Because picture books are awesome, and they are worth every penny you spend for them. Even if it is $17.99 plus tax!

You don't want to take my word for it? Then let me convince you!

Why Picture Book are Worth Their List Price:

  • The most important reason is that picture books are often a child's first introduction to the world of books and reading. Fostering a love for reading is one of the most important ways we can help our kids to be happy and successful in school and in life.
  • Picture books encourage family togetherness. Bedtime stories, curling up on the couch on a rainy afternoon, reading with a flashlight inside a blanket fort--these are some of children's (and parents') best moments and fondest memories.
  • They can teach kids so much about the world around them, often without this as their primary focus.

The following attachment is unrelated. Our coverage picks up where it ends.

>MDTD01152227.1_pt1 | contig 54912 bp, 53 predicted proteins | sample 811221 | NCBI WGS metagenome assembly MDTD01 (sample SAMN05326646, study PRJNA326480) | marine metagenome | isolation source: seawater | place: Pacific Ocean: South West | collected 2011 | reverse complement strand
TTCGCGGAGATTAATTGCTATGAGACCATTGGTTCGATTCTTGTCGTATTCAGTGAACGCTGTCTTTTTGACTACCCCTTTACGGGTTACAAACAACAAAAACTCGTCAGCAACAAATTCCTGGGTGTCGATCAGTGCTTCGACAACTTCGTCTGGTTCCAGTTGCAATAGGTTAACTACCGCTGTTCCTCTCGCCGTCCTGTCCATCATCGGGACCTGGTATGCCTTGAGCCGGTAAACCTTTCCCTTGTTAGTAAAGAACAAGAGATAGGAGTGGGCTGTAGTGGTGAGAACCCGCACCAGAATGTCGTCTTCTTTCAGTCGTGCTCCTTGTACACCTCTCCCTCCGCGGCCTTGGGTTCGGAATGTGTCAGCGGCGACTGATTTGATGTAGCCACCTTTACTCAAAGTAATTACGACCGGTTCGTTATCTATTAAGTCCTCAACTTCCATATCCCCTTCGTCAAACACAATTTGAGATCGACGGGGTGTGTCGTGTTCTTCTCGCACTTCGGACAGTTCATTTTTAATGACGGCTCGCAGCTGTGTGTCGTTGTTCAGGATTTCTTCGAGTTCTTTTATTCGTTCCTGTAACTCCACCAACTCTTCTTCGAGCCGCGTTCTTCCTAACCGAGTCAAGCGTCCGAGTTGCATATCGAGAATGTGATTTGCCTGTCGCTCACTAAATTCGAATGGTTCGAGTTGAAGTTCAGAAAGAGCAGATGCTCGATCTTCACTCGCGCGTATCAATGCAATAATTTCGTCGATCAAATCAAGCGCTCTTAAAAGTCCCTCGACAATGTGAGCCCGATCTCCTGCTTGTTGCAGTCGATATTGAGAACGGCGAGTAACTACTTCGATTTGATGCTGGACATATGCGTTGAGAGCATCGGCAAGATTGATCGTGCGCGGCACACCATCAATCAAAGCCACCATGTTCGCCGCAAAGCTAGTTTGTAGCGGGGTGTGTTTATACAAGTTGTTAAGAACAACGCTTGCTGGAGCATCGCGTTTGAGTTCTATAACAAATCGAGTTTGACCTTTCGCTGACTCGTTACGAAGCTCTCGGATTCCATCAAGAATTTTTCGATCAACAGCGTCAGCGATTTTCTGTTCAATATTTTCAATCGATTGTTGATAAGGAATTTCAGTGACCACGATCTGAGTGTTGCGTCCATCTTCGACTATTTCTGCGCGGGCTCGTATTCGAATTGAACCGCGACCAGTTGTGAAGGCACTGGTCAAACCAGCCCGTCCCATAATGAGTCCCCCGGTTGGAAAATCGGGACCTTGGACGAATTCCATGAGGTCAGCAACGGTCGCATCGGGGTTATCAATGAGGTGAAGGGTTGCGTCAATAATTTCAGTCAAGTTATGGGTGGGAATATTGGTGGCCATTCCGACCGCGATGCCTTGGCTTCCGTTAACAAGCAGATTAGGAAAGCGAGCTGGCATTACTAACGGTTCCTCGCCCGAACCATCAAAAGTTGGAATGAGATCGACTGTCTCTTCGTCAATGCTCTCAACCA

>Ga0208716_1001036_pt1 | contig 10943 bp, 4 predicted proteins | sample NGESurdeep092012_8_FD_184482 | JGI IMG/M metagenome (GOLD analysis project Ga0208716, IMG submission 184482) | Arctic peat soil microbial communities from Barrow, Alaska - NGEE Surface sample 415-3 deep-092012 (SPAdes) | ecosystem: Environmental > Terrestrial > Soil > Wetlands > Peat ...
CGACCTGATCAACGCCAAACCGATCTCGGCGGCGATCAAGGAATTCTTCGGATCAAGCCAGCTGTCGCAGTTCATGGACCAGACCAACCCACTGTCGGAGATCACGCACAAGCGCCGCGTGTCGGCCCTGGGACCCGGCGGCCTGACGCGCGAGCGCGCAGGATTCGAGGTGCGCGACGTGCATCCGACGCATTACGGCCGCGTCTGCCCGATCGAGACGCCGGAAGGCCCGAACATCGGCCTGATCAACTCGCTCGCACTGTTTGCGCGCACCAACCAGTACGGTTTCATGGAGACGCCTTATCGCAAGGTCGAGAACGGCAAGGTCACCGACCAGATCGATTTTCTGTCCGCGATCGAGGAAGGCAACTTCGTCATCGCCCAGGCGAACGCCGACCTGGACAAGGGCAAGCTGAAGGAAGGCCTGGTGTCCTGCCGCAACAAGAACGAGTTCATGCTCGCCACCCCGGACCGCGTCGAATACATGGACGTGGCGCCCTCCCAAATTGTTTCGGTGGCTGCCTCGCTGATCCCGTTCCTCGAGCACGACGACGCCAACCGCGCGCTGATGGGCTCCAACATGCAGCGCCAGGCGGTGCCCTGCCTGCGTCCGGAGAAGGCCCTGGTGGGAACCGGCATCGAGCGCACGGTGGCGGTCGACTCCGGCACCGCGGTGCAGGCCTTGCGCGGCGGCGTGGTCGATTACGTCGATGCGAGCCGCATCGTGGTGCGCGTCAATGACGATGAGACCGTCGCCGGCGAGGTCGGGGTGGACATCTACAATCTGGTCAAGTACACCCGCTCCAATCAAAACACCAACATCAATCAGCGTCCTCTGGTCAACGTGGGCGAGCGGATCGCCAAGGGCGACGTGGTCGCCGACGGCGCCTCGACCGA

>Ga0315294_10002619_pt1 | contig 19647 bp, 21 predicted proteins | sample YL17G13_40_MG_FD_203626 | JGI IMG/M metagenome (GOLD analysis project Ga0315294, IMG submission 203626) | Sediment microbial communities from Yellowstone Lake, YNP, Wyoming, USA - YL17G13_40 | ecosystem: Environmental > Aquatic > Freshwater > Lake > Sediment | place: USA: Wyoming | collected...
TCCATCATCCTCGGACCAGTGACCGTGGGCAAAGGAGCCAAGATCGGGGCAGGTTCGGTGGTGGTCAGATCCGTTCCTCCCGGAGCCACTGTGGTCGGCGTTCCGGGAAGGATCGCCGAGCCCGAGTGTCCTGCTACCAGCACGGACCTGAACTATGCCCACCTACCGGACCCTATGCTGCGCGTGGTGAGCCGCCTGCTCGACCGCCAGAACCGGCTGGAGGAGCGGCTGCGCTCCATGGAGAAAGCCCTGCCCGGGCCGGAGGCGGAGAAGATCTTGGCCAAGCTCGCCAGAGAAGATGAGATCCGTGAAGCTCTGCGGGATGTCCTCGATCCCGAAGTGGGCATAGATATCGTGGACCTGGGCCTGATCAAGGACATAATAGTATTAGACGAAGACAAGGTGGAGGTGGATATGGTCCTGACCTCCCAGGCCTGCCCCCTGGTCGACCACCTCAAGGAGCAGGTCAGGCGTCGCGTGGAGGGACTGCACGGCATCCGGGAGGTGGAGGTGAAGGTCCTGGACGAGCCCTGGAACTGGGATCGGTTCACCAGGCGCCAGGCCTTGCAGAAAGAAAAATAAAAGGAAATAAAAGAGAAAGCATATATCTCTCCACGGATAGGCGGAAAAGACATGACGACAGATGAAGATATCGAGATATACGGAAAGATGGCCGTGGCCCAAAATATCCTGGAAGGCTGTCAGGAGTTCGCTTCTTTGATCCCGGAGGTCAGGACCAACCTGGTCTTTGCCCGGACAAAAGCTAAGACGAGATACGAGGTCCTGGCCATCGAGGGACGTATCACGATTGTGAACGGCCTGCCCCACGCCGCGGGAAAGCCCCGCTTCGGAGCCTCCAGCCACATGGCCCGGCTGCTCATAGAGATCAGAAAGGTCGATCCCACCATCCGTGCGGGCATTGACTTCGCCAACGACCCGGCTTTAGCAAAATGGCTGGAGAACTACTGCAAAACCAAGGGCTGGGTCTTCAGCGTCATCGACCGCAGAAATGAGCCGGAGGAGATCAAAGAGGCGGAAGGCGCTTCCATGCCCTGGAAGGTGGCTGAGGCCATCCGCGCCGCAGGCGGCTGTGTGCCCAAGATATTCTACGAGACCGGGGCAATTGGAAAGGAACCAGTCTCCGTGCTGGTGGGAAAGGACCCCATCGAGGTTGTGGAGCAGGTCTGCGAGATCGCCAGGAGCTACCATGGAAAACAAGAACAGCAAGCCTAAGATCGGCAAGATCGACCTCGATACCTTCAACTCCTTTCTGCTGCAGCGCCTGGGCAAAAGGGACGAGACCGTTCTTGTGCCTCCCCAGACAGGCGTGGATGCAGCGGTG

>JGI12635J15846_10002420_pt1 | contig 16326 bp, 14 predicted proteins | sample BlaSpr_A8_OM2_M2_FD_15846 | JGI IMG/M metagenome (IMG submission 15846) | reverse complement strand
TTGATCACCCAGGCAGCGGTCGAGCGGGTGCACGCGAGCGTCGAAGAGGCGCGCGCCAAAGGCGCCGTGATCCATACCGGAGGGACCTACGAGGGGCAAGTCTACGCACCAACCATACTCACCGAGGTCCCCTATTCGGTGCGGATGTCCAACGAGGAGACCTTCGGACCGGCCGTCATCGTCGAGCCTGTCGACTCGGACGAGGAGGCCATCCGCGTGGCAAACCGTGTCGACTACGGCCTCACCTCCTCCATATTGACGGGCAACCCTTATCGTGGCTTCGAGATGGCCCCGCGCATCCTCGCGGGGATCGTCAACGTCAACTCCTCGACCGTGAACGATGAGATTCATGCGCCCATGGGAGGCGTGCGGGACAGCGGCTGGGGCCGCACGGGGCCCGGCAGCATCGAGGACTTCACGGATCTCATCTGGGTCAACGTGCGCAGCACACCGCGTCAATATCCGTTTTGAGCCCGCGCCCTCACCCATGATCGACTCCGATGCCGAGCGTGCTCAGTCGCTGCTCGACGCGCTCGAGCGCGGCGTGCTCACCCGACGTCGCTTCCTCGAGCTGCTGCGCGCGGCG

• Picture books can be fun!
  • They can be sad, or poignant, or educational while still entertaining their audience.
  • Picture books encourage diversity.
  • And free thinking!
  • And creativity!
  • A favorite picture book will be read over and over, often to the point of it falling apart.
  • Picture books are accessible for reluctant readers.
  • They are works of art.
  • They can be shared easily.
  • They may be short, but authors often spend months or years perfecting picture book text.
  • And illustrators spend months and months bringing them to life with pictures.
  • And, of course, they make PERFECT gifts!